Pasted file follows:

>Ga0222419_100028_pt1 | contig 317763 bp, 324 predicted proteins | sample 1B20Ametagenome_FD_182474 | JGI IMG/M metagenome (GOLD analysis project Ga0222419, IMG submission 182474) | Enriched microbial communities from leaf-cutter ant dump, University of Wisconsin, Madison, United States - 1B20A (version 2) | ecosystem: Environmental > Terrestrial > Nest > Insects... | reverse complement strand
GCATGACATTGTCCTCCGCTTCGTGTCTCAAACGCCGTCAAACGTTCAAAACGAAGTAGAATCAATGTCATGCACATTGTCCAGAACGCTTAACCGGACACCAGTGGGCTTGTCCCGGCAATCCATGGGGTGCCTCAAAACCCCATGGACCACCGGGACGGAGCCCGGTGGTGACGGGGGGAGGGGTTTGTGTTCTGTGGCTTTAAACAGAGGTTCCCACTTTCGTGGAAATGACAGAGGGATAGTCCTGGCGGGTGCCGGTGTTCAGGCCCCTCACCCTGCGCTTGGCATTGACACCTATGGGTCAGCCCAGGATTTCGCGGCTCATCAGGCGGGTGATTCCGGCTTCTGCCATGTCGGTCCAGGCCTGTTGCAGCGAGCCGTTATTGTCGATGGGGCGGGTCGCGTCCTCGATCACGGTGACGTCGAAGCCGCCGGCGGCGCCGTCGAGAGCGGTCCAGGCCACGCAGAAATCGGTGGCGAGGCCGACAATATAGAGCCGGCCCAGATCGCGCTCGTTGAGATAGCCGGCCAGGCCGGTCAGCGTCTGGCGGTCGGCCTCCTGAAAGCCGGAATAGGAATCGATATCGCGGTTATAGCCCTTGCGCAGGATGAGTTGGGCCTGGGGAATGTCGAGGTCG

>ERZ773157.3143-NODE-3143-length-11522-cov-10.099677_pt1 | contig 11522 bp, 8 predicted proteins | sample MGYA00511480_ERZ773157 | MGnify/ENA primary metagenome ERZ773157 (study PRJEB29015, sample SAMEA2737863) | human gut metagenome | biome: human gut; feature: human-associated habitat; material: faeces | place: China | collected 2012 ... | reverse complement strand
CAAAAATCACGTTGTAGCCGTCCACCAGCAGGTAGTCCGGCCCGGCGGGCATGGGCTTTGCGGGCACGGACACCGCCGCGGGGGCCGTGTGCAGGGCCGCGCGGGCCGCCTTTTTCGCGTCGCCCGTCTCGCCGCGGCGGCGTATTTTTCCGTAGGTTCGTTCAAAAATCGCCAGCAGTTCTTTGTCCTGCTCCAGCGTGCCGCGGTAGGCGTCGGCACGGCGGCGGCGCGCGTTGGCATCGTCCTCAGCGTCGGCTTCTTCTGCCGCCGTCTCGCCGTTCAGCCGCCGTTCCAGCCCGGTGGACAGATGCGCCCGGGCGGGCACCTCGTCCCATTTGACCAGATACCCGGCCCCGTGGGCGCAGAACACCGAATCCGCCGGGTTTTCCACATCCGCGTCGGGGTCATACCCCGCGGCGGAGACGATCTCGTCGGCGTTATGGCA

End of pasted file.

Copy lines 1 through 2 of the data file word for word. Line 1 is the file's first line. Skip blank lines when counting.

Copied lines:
>Ga0222419_100028_pt1 | contig 317763 bp, 324 predicted proteins | sample 1B20Ametagenome_FD_182474 | JGI IMG/M metagenome (GOLD analysis project Ga0222419, IMG submission 182474) | Enriched microbial communities from leaf-cutter ant dump, University of Wisconsin, Madison, United States - 1B20A (version 2) | ecosystem: Environmental > Terrestrial > Nest > Insects... | reverse complement strand
GCATGACATTGTCCTCCGCTTCGTGTCTCAAACGCCGTCAAACGTTCAAAACGAAGTAGAATCAATGTCATGCACATTGTCCAGAACGCTTAACCGGACACCAGTGGGCTTGTCCCGGCAATCCATGGGGTGCCTCAAAACCCCATGGACCACCGGGACGGAGCCCGGTGGTGACGGGGGGAGGGGTTTGTGTTCTGTGGCTTTAAACAGAGGTTCCCACTTTCGTGGAAATGACAGAGGGATAGTCCTGGCGGGTGCCGGTGTTCAGGCCCCTCACCCTGCGCTTGGCATTGACACCTATGGGTCAGCCCAGGATTTCGCGGCTCATCAGGCGGGTGATTCCGGCTTCTGCCATGTCGGTCCAGGCCTGTTGCAGCGAGCCGTTATTGTCGATGGGGCGGGTCGCGTCCTCGATCACGGTGACGTCGAAGCCGCCGGCGGCGCCGTCGAGAGCGGTCCAGGCCACGCAGAAATCGGTGGCGAGGCCGACAATATAGAGCCGGCCCAGATCGCGCTCGTTGAGATAGCCGGCCAGGCCGGTCAGCGTCTGGCGGTCGGCCTCCTGAAAGCCGGAATAGGAATCGATATCGCGGTTATAGCCCTTGCGCAGGATGAGTTGGGCCTGGGGAATGTCGAGGTCG